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The importance of the index approach for your Super.

In other posts I have hit on the importance of getting the most out of your superannuation fund returns. So how do you do it? There’s absolutely no shortage of managed funds, investment vehicles and investment styles available to superannuation investors in Australia. The choice can be quite overwhelming.
For me it’s all about risk V's return.  You can chase speculative investments in the hope you can increase your returns. You may get lucky even if only in the short term.
Reality is, speculating is not investing. It’s gambling with your capital and your future. 
On the flipside, you can be completely risk adverse and invest all your superannuation in a cash account. Sure, it will always be there, but it won’t go up. 
The spending power of your money will be eroded by inflation. There is also a huge opportunity cost of missing out on gains that can be safely achieved elsewhere.  
So, we look at investment styles. Do we invest in active investment where you rely on the expertise of a broker to select specific shares and investments to gain higher performance or do we take a more passive approach and invest broadly across markets?
One of the strategies used at Hindsight Wealth when investing superannuation is indexing. So, what is indexing?  Indexing is an investment strategy that attempts to closely match the investment returns of a specific group of shares, bonds or other securities, usually represented by a recognised benchmark such as the ASX All Ordinaries Index or ASX200.
Indexing simply takes the average of what the share market does over any given period. Seems boring? Advantages of indexing are significant. The risk is reduced as you’re not relying on someone to pick and choose for you.
There’s a famous quote by America’s most successful investor, Warren Buffet that says, "The stock market is a device for transferring money from the impatient to the patient."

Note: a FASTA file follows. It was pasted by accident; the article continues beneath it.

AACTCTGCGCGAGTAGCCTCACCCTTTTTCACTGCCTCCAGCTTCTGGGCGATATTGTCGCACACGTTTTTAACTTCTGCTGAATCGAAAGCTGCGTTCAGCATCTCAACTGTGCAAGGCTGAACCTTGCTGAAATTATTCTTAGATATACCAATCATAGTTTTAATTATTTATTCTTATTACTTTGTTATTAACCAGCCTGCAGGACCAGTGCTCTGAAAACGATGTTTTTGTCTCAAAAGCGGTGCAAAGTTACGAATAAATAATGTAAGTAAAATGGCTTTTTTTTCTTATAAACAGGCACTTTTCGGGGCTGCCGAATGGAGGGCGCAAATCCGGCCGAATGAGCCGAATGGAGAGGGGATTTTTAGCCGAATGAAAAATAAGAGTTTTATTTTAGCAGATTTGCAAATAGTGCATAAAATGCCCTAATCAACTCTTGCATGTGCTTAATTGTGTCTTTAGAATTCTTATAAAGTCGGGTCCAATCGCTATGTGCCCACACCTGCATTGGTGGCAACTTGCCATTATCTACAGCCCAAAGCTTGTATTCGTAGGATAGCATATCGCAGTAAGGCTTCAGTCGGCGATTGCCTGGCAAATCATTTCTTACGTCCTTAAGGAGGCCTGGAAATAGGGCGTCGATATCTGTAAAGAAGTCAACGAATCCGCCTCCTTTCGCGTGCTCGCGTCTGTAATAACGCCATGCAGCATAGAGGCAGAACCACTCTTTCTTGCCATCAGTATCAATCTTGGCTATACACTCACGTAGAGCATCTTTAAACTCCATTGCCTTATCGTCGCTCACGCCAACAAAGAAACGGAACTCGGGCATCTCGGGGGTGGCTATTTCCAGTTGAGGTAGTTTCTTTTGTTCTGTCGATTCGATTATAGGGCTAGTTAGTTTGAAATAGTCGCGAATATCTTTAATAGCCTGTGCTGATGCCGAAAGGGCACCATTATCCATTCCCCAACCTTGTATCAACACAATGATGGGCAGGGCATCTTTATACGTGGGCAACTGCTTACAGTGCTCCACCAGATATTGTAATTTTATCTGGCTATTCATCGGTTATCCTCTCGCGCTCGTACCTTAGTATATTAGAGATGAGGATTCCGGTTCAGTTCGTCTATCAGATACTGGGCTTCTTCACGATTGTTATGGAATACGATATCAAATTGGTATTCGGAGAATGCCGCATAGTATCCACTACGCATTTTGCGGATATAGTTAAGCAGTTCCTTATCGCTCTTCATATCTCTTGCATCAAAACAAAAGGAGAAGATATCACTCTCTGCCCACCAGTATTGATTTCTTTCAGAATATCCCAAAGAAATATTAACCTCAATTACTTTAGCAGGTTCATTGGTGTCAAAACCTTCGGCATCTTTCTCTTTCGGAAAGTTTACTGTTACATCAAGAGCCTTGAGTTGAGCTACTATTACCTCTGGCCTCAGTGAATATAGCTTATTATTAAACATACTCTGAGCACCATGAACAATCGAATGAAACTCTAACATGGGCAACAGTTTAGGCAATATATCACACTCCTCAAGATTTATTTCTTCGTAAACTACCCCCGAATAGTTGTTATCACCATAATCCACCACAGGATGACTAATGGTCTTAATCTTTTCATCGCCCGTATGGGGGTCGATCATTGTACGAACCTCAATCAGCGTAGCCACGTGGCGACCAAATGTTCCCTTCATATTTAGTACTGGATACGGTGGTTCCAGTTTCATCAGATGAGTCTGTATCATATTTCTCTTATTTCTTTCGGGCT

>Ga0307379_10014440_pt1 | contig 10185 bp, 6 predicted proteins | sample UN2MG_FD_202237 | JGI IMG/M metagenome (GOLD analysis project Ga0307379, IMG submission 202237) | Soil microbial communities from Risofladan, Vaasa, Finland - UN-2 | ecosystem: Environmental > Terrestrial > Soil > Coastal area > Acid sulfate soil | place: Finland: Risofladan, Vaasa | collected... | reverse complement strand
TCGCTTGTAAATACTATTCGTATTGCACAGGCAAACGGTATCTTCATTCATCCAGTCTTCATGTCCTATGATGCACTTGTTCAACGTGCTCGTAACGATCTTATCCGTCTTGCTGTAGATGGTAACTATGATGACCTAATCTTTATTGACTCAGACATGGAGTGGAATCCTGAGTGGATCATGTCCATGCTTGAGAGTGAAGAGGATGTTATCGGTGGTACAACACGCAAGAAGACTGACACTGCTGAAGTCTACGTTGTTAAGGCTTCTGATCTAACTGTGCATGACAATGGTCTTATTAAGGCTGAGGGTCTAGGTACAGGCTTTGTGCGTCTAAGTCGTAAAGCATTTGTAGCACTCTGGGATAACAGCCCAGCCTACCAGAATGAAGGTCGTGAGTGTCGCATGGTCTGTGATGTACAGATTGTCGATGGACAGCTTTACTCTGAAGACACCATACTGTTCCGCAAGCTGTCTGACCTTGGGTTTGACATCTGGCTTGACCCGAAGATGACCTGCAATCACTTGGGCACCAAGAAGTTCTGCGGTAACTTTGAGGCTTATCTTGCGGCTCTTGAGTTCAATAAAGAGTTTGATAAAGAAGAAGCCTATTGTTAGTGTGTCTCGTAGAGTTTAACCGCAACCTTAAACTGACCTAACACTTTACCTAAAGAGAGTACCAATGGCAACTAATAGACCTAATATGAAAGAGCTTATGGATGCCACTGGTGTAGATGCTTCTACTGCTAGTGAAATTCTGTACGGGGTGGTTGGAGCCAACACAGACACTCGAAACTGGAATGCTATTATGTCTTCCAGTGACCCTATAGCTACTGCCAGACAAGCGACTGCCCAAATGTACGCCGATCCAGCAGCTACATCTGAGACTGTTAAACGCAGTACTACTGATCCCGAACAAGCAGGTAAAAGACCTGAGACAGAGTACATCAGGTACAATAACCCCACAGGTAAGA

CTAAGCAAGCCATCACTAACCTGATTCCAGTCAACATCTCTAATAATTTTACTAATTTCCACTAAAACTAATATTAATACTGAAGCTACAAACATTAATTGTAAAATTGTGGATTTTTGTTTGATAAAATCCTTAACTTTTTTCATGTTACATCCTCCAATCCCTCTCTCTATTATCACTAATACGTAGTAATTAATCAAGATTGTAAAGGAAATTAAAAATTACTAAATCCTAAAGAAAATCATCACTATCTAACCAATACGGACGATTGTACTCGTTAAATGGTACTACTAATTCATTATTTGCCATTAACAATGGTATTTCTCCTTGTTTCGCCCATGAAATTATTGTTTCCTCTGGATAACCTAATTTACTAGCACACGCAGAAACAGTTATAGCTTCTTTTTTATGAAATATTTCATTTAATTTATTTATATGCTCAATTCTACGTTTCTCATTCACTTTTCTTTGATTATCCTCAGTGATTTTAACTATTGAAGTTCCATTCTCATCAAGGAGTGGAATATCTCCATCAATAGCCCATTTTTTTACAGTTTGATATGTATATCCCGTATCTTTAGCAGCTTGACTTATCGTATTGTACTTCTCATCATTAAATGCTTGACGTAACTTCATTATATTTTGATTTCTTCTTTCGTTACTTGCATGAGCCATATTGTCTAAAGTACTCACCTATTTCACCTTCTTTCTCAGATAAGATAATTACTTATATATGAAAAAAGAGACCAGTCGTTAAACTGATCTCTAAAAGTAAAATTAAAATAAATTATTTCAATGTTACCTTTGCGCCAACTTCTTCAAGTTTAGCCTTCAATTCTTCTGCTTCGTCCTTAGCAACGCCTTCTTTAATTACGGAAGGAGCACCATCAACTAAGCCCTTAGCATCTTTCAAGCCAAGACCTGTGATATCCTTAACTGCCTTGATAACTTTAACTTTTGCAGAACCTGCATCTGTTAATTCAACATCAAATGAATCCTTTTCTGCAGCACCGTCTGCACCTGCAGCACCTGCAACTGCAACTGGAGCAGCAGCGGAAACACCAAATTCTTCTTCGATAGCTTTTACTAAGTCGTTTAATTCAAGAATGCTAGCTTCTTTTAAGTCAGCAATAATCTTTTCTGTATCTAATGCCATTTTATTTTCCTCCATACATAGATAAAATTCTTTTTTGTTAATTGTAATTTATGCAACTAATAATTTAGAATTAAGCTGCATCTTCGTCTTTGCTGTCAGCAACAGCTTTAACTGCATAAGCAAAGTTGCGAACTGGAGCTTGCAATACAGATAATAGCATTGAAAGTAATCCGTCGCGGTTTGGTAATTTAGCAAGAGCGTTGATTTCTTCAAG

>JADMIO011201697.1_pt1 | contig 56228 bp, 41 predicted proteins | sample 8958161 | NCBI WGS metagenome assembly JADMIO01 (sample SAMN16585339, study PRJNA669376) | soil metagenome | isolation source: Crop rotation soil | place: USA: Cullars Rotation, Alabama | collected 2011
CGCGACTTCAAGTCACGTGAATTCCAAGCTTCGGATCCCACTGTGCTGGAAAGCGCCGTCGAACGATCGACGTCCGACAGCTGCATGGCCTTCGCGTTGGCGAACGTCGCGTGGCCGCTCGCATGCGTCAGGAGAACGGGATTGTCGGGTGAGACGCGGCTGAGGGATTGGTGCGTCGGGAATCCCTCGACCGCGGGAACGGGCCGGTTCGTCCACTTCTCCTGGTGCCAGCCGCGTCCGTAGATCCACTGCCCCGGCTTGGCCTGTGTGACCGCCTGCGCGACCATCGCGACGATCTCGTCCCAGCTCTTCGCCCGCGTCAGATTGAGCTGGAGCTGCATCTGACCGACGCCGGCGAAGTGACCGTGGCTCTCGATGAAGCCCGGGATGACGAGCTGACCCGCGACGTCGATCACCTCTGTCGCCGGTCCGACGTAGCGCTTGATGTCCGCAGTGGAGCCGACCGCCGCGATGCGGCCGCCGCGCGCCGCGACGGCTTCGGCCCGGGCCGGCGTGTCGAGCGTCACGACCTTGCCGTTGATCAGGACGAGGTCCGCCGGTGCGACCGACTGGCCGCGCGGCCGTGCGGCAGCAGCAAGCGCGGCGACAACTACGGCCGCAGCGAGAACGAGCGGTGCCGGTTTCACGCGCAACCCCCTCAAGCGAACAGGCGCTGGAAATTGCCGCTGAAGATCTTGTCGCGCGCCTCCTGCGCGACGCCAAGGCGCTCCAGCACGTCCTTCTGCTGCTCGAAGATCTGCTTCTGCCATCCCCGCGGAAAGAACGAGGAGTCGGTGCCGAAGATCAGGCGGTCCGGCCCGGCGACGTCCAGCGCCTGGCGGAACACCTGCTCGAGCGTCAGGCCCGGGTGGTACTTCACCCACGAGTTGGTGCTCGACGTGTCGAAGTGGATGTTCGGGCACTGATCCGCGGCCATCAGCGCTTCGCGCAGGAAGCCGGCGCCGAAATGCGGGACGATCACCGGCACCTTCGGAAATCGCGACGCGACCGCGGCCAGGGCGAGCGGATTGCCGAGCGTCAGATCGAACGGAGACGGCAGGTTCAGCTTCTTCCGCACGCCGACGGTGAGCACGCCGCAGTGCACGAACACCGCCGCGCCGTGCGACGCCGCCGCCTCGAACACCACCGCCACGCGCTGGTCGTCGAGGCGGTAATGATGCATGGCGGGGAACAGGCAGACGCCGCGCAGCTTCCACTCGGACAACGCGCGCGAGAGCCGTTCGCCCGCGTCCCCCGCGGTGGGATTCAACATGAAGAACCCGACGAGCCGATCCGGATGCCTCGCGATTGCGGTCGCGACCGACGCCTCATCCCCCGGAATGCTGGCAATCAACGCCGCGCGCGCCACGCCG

So next time you’re sitting down to dinner and the finance report comes on at the end of the news, take note of what is said. It’s likely they’ll report on the Australian market and refer to the All Ordinaries and ASX 200.
If your superannuation is invested in index funds, this is what you broadly need to follow. As I write this, the Australian market is up about 0.5% for the day but Rio Tinto is down 0.6%, Santos is down 1%, AMP is up 1.5% and ANZ is up do you pick it? You don’t, well not consistently anyway.
How can someone consistently determine which are the best stocks to buy? On any given day BHP might go up, CBA might go down and RIO may remain unchanged. Why try and predict this when the average of all Australian companies gives a return over time that is lower risk?
Risk is reduced by the fact that a single company is far more likely to go broke than the entire market. Markets go up and down but over time they consistently provide an average return that when applied to an individual super fund will result in solid capital growth over the medium to long term.
I’ve just finished reading a report released from the US regarding investor returns compared with the market average. Over there, they use the Dow Jones or S&P 500 index. In the US, the median investor earnt about 6% per year over the last 5 years while the market average was 13%. Over 30 years they earnt 4% per year while the market averaged 11%. 
Simple reason is investors let their emotions get in the way of their investment decisions. They buy high and sell low. One of the golden rules is the importance of “time in the market” rather than “timing the market”, this philosophy is particularly important when it comes to superannuation.


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